As we ran toward the melee, suddenly Dottie seeing an opening, lunged forward grabbing the bear by the neck. In a flash the bear rose on his hind legs, grabbed Dottie with his powerful forearms and bit into her neck. As the bear let her go, she fell to the ground and laid there motionless.

At the sight of what had just happened I had a hard time concentrating on a shot but I also felt that I must kill this bear before he had a chance to kill any of the other dogs. As the bear again swapped ends, for a brief second I saw an opening between the dogs and took a quick shot at the bear. The bear wheeled around and in a blink of an eye was running full speed down the hill to our right with the dogs hot on his tail.

We laid Dottie's body at the base of a big fir tree and without saying a word turned and quietly walked back to the horses. It was hard to leave her after witnessing the courage and loyalty she had just displayed, but the safety of the other dogs was a concern that needed our immediate attention.

I felt badly for having missed the shot, as this meant we could have other dogs hurt or killed, not to mention the possibility of the race going on for many more miles.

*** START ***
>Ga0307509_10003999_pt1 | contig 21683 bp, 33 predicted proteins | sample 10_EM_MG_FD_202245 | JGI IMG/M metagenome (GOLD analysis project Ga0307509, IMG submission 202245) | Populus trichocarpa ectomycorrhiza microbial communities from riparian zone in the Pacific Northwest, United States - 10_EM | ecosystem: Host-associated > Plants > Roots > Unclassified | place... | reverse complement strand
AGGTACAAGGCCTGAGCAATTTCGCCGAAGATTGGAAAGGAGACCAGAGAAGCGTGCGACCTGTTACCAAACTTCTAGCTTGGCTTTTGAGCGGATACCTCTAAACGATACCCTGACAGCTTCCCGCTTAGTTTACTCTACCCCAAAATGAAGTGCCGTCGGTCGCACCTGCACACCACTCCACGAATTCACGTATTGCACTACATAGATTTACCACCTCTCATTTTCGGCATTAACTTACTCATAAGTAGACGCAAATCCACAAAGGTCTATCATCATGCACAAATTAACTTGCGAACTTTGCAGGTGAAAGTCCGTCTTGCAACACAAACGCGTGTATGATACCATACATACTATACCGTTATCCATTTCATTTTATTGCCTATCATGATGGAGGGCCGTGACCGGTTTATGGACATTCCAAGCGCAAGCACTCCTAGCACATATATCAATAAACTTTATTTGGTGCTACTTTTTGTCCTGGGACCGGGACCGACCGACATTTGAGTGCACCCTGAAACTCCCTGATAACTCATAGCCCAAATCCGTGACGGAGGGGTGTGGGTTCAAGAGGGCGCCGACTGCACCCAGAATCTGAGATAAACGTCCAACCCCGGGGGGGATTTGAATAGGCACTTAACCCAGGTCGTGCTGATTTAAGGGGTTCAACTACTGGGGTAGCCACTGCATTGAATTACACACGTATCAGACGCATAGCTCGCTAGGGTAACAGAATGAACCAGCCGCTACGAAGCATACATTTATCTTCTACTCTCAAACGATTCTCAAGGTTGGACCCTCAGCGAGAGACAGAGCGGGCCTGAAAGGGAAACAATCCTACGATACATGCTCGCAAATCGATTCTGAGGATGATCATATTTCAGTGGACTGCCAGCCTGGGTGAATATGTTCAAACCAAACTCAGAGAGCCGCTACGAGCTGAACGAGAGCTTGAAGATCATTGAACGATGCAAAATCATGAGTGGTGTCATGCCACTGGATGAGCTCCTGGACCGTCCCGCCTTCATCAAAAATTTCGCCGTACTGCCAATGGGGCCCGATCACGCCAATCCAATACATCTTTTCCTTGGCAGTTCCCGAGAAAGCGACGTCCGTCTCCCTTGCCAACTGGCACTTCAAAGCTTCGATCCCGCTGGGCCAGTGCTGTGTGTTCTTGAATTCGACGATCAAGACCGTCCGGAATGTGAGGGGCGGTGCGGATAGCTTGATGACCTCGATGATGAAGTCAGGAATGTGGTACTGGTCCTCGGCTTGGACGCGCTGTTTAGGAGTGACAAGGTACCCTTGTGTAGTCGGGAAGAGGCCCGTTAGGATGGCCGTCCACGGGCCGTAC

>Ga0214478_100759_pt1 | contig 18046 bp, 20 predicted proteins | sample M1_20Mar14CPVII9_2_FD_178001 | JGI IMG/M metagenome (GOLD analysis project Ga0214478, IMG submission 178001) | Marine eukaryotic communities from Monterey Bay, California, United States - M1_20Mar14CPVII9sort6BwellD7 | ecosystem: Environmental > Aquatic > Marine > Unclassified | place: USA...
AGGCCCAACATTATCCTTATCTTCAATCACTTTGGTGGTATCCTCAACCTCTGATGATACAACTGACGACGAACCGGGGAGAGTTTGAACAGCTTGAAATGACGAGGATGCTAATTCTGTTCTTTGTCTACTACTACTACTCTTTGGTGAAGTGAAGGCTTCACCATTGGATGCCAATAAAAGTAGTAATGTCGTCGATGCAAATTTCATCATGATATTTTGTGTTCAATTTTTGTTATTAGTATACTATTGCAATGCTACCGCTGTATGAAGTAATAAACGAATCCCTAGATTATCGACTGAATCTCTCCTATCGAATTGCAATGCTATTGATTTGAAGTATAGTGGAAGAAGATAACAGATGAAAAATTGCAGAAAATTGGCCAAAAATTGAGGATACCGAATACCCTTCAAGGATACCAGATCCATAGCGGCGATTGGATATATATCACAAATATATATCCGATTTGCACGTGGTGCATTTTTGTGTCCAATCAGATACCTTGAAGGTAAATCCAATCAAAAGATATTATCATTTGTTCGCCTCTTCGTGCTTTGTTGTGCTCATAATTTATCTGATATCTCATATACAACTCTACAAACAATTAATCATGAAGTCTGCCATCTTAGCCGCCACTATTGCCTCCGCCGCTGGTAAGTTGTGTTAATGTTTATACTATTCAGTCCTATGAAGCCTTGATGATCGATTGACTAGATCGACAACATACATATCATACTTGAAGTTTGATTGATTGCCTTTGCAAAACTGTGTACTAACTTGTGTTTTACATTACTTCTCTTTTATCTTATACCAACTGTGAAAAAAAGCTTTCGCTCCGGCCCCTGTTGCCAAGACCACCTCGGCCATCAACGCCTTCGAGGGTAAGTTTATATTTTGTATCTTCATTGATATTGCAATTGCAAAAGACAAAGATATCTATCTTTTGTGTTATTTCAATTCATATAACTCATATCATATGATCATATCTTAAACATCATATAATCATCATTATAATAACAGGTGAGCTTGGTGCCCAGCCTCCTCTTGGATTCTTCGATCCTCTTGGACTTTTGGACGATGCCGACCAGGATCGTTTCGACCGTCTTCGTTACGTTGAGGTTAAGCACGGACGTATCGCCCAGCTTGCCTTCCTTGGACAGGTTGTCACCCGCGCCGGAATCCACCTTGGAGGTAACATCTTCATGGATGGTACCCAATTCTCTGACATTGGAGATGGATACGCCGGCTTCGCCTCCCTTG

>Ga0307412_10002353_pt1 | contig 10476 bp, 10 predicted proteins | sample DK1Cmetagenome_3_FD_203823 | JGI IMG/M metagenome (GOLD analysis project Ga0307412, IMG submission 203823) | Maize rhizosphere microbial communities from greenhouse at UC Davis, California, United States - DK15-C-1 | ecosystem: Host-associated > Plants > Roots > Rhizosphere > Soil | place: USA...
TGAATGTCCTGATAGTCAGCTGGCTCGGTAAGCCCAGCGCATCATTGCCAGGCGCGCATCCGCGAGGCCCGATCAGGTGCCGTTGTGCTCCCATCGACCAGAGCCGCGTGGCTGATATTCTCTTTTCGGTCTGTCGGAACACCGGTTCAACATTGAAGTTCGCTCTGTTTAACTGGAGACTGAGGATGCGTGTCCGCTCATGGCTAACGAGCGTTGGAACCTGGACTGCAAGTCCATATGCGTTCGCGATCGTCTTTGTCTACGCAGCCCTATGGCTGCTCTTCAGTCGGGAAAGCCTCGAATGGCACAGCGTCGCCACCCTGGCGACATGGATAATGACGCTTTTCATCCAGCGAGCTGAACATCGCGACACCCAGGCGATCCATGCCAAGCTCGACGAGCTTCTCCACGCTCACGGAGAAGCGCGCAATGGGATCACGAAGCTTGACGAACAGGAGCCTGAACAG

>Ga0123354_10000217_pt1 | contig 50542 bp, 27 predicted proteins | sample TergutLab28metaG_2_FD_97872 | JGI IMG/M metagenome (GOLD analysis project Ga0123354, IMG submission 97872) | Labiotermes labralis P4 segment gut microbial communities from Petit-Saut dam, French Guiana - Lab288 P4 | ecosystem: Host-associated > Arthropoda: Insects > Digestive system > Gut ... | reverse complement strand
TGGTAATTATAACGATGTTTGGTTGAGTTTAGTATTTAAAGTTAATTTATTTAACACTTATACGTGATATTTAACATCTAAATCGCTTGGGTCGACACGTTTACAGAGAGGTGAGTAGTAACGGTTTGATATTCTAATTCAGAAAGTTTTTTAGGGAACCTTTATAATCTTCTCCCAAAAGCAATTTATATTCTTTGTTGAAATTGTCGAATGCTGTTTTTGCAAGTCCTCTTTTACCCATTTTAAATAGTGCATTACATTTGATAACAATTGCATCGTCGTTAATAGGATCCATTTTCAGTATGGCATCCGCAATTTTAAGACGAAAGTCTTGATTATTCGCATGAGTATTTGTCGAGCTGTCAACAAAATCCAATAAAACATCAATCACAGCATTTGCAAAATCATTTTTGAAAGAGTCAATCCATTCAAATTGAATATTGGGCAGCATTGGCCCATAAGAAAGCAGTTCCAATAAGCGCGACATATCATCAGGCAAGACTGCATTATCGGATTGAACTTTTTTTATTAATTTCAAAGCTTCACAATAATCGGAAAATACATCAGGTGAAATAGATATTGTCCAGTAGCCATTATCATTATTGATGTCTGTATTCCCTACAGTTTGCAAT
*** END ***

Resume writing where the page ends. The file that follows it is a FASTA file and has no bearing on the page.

Upon reaching the horses we mounted and rejoined the chase. The last we had heard of the dogs was when they bayed down the canyon and up over the next ridge.

For the next three hours we rode and hiked down more canyons and over more ridges than I care to remember, hoping to catch up with the dogs or find some sign that would show which direction they were going. We could do neither and hope of catching this bear before dark was fading.

At that point we turned down hill again to the creek bottom. John thought it would be best to climb back out of the canyon to see if we could hear anything from the ridge top above us. I thought I could hear a very faint echo of the dogs barking down the canyon but it was very hard to tell for sure because of the sound of the creek. Sometimes you want to hear the dogs so badly that your mind plays games with you. I decided I would go down the creek to check it out while John tried to make it to the top of the ridge. If we didn't find anything I would slowly make my way up and meet him on top later.